Electronic Spatial Assistance for People with Dementia: Choosing the Right Device.
Schneider, Cornelia, and Stefan Henneberger. (2014): Electronic Spatial Assistance for People with Dementia: Choosing the Right Device. In: Technologies 2 (2) (June 13): 96–114. doi:10.3390/technologies2020096.
The demographic change and ageing in Europe will lead to a growing number of people suffering from dementia. Consequently, costs for public health will increase because people become more and more reliant on care and gradually lose their independence and mobility. In the case of dementia, remedial measures could be provided by assistive technology to support independent living at home for as long as possible. Current assistance systems are often limited to actively raising an alert (i.e., electronic panic buttons) or location tracking. Due to this small range of functions these systems are poorly accepted by the target group. Thus, this paper reports on a selection process for a spatial data collection device allowing the development of a new so-called mobility safeguarding assistance system for people with dementia which combines features of different systems. In particular, the wearability as an everyday object is a key issue when it comes to identifying an adequate gadget for elderly people. The proposed methodology considers user requirements as well as technical requirements when it comes to finding a suitable device. Based on these requirements, several different devices were reviewed and tested in order to find most suitable potential device as part of the selection process. The device selected shows that the proposed process on how to choose the right device performed well.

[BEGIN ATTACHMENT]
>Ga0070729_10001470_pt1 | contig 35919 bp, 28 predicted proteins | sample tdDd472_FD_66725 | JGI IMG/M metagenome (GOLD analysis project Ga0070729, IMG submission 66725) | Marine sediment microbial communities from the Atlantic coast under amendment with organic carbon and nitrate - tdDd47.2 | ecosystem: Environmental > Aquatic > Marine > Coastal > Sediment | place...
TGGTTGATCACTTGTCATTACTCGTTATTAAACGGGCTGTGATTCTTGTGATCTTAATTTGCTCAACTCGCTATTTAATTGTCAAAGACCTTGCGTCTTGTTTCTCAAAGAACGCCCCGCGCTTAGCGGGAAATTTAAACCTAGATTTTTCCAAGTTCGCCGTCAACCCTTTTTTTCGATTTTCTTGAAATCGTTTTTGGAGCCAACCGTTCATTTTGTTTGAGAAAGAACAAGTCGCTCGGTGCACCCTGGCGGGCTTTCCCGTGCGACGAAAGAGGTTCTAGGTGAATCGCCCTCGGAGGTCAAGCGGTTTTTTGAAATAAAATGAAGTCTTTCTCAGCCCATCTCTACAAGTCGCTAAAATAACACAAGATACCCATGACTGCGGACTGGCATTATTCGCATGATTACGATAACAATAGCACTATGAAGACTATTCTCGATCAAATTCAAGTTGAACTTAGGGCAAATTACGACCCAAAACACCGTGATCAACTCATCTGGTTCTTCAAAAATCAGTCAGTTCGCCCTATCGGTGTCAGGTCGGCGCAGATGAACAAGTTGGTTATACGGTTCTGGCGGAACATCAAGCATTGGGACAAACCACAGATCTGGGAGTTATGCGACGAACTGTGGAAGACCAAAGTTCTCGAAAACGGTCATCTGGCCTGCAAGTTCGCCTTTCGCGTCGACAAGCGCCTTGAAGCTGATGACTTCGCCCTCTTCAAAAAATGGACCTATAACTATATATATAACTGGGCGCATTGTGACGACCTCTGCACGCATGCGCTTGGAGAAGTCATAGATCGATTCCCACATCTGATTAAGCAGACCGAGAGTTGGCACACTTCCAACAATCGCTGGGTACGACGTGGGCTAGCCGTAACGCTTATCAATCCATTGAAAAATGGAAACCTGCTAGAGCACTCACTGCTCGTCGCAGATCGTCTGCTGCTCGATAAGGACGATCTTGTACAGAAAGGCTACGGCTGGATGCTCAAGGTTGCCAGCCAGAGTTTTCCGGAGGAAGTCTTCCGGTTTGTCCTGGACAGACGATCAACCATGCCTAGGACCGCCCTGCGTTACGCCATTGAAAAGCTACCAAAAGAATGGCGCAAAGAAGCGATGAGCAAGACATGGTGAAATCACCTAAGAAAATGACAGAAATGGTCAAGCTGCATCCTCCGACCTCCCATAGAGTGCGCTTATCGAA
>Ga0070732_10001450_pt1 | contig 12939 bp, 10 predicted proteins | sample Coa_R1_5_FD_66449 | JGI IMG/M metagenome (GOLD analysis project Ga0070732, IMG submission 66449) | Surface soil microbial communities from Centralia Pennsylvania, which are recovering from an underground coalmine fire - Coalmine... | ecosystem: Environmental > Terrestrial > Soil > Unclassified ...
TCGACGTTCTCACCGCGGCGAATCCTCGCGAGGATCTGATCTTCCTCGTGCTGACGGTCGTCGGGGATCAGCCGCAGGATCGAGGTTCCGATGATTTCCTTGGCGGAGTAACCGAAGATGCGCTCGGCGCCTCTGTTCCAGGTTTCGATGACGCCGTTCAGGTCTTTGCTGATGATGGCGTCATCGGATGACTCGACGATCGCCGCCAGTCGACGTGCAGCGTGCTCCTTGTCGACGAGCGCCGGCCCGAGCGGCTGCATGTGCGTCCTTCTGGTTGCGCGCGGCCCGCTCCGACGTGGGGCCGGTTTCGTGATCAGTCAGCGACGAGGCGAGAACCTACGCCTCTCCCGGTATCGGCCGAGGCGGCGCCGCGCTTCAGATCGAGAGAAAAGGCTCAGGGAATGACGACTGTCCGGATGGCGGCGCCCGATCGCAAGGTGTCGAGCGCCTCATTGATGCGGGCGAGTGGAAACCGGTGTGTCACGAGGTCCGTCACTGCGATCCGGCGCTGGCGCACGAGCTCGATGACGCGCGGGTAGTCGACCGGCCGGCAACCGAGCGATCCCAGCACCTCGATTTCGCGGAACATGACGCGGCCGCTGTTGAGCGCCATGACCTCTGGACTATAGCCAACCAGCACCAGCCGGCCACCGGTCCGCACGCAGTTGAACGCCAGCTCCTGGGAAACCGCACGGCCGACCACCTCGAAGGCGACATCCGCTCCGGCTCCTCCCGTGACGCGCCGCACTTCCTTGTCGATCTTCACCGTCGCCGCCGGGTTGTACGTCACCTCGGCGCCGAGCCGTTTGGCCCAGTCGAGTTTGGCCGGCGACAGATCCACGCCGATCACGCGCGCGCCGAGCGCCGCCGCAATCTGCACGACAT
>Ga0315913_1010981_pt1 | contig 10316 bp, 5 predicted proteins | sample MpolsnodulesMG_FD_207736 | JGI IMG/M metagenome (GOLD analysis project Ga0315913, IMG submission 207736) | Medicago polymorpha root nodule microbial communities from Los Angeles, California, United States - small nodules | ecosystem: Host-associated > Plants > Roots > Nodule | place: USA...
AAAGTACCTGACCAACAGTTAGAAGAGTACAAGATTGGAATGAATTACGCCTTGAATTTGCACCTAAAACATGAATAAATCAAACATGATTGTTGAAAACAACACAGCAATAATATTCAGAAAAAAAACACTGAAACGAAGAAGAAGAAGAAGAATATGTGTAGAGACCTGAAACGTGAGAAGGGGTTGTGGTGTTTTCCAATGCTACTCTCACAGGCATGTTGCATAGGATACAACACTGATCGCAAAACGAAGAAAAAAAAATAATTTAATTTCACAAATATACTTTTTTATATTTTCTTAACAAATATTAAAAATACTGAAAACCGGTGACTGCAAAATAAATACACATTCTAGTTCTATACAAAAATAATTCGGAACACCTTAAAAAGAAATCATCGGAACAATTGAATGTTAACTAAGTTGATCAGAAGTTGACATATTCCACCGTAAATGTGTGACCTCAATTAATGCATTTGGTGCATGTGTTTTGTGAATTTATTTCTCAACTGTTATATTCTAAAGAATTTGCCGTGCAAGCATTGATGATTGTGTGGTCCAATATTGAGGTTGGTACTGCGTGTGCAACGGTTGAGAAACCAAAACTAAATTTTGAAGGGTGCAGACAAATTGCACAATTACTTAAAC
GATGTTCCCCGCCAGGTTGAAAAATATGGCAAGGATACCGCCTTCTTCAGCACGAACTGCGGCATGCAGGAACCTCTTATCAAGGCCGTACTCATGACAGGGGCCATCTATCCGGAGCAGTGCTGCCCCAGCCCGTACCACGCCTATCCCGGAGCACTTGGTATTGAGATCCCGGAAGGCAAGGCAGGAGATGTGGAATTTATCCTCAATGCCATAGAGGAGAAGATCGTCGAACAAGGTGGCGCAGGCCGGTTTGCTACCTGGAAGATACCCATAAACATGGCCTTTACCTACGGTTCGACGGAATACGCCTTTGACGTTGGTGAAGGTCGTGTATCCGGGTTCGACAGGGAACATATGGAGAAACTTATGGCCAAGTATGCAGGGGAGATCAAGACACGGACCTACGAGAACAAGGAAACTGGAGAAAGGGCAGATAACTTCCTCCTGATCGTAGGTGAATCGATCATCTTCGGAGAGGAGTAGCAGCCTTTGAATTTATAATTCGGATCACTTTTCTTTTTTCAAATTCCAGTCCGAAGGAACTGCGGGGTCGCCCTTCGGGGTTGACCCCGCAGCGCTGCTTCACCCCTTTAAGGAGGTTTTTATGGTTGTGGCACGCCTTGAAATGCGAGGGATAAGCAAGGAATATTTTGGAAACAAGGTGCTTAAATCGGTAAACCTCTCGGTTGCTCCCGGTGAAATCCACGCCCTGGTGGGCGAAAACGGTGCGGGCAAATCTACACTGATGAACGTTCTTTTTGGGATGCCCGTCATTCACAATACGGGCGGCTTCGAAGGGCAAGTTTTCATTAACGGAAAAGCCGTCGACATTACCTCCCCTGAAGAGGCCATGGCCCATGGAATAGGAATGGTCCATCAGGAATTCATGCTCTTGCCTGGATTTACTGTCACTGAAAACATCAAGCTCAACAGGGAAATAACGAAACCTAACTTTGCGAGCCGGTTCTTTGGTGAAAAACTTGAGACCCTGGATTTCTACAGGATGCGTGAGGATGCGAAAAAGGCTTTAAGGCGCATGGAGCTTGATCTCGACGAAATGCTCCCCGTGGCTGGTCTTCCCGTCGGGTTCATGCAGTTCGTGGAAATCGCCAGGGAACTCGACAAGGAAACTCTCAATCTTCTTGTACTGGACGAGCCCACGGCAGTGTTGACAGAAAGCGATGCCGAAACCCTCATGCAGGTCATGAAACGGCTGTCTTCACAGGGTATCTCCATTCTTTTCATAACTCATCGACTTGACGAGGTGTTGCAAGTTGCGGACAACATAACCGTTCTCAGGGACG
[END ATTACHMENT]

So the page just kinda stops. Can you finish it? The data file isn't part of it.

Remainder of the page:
Available online: http://www.mdpi.com/2227-7080/2/2/96/htm